Do It Right The First Time: Four Pieces Of Advice For Software Development Startups

By | 2016-12-16T16:34:33+00:00 December 16th, 2016|Company, Design, Programming|

When I launched my software development company, I had one major mission: to design software that initiates change and creates a compelling user experience. I hoped the results would lead to meaningful and sustainable relationships between the user and the software.

But like any startup, the challenges were endless, from raising funds to building out the executive team. And the more I spoke with other CEOs and founders — both in the software development industry and beyond — the more I witnessed the similar struggles that all entrepreneurs face. R ecently, I spoke with a business partner who is launching another startup, and he asked for some pointers. The following is what I told him — the most important pieces of advice that I believe can have a major impact, particularly for startups in the software development industry.

Focus On Quality

Quality is everything, and it supersedes quantity. Many startups make the mistake of pushing too much product or too many services out too early, without worrying about the quality. Take time in the beginning to relentlessly refine your product until it’s better than everything else out there.

For software companies, deadlines make this tricky. Some clients will ask for quick turnaround time, but make sure you stress the importance of quality first, even if it does take extra time. Provide a client with a high-quality product, and you’ll have a customer for life. But provide them with something so-so — even if they ask for something quick — and you can say goodbye to their business.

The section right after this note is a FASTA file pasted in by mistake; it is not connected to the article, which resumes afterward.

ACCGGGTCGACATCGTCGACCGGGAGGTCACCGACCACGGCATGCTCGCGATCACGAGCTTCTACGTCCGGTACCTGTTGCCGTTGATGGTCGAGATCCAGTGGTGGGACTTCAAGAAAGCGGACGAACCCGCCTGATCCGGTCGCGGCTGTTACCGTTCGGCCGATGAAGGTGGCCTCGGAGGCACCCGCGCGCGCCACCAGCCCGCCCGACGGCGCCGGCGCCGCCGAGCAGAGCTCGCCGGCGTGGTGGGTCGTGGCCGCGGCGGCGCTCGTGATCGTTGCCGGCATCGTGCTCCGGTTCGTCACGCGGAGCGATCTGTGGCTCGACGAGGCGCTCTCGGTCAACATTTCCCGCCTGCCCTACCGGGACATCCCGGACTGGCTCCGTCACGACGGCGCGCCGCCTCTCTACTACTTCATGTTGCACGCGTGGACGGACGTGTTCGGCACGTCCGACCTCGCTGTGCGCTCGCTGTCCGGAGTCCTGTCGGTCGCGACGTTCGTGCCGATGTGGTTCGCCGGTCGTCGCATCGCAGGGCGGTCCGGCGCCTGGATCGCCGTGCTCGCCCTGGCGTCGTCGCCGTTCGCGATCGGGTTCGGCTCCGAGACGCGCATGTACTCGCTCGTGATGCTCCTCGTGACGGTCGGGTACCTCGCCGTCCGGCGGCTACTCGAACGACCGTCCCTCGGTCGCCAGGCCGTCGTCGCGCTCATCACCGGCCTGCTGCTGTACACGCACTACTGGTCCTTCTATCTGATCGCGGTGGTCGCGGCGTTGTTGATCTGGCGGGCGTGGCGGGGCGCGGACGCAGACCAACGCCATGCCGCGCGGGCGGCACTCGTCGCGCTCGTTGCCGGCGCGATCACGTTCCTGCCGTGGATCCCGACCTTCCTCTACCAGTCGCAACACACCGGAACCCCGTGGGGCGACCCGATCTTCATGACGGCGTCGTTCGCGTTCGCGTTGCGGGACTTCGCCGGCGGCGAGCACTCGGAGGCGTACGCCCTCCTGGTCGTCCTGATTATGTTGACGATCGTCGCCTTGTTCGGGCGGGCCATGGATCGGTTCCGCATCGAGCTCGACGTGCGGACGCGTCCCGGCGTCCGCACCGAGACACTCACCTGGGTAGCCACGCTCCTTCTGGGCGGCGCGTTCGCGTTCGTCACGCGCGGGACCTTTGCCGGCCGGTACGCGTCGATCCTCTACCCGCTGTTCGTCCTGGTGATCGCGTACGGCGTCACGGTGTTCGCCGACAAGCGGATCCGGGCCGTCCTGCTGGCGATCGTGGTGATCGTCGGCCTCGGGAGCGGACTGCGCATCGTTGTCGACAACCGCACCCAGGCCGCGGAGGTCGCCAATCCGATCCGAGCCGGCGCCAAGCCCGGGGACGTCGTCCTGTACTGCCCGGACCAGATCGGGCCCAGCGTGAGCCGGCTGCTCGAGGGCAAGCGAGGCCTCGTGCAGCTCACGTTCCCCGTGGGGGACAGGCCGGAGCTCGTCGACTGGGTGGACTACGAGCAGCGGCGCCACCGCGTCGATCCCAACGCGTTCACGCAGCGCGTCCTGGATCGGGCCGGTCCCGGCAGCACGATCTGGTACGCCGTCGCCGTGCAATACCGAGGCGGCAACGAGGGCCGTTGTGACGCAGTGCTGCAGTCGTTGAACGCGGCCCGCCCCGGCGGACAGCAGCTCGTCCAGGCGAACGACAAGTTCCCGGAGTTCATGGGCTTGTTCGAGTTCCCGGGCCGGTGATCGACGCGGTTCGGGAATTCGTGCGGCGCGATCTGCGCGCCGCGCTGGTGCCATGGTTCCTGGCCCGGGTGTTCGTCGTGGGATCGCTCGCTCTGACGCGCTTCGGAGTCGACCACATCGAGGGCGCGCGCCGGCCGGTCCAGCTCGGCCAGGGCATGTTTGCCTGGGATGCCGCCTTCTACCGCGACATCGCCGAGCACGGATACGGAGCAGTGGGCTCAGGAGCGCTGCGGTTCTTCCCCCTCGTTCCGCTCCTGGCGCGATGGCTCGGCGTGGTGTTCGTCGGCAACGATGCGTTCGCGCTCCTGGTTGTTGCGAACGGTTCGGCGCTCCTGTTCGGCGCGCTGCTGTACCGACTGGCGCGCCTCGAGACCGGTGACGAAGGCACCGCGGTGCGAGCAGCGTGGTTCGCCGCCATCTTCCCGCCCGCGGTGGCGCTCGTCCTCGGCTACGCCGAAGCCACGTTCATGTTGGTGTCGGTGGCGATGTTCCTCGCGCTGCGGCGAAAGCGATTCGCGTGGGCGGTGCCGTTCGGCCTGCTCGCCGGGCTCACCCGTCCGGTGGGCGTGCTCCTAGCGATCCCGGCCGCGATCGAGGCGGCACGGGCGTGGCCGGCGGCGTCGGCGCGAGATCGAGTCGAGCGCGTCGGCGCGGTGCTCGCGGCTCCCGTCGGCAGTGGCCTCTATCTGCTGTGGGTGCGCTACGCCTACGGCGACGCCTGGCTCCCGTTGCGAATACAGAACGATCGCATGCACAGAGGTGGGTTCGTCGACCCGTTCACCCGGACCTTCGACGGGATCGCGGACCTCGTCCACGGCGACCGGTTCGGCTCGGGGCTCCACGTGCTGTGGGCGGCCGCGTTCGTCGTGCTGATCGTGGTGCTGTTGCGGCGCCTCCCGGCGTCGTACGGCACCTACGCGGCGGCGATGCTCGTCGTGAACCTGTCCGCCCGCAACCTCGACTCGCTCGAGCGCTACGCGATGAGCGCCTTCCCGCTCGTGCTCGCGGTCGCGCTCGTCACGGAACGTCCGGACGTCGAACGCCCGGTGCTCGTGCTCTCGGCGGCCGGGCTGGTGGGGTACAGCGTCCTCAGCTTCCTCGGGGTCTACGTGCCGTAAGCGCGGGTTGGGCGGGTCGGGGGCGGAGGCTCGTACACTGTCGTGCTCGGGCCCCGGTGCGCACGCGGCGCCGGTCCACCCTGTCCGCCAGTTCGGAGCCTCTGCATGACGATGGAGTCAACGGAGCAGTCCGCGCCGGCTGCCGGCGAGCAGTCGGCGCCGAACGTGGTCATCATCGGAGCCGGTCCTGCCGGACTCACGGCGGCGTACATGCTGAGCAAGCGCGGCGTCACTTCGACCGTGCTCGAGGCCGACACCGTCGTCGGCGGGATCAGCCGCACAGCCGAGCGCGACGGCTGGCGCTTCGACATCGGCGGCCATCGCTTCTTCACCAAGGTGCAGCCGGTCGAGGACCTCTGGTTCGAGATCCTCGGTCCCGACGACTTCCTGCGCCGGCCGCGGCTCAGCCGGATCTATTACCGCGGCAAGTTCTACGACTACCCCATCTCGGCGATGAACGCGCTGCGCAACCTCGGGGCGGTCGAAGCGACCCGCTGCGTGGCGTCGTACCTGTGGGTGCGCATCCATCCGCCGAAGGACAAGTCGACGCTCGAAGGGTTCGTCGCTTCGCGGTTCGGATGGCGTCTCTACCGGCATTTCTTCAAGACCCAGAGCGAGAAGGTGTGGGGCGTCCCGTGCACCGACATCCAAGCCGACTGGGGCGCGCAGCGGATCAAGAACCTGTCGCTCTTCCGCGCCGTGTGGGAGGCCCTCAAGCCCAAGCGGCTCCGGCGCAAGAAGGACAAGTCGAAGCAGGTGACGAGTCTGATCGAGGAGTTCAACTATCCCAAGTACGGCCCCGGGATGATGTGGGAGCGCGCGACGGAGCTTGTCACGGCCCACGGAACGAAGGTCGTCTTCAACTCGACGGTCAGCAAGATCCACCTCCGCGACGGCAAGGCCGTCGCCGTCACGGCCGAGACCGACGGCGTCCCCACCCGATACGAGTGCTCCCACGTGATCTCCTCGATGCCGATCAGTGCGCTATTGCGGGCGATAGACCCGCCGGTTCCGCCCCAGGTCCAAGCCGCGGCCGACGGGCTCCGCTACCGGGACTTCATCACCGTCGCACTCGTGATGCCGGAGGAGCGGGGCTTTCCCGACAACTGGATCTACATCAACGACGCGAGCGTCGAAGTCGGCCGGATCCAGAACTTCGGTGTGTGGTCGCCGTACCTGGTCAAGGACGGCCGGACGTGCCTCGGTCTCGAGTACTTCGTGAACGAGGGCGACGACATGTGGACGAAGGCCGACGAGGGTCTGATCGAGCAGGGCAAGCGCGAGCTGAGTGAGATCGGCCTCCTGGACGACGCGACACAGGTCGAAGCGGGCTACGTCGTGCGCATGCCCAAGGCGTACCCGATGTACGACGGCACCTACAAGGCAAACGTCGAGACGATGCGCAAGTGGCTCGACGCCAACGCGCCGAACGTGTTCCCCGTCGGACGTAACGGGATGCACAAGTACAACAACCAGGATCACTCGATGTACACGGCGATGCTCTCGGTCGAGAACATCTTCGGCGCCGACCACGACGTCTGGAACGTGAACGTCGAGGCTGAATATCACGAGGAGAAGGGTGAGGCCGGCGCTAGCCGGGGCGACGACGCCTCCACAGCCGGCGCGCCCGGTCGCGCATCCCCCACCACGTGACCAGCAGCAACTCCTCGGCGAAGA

When one of our major energy clients had a tight deadline, I stepped in and underscored the importance of quality over time. We secured an extra two weeks and were able to create a far better product. This led to additional work, and that client remains in our top three on our roster.

Seek Only Top Talent, And Spread Their Passion

Just as you should deliver top-quality products, you should also seek only top talent, even if it costs more. In my experience, paying a higher salary during the initial stages is worth it when you can serve a client with only the best. This also helps your business’s sustainability, creating a steady revenue flow.

Resumes say a lot about experience and prior success, but make sure to conduct your own research on every prospective employee. There are many gems out there with minimal experience who have the energy and passion to achieve much more, but often you can only see this through an interview.

On the subject of passion, most CEOs and company founders have this. Make sure to express your passion daily, as it spreads quickly and can have the same effect as continued education for your staff.

Network Constantly

Networking is a true factor for success, especially for a startup. Try to meet and befriend people who are successful within your industry. The easiest way is by becoming connecting on social media platforms like LinkedIn and Facebook, as well as attending relevant conferences.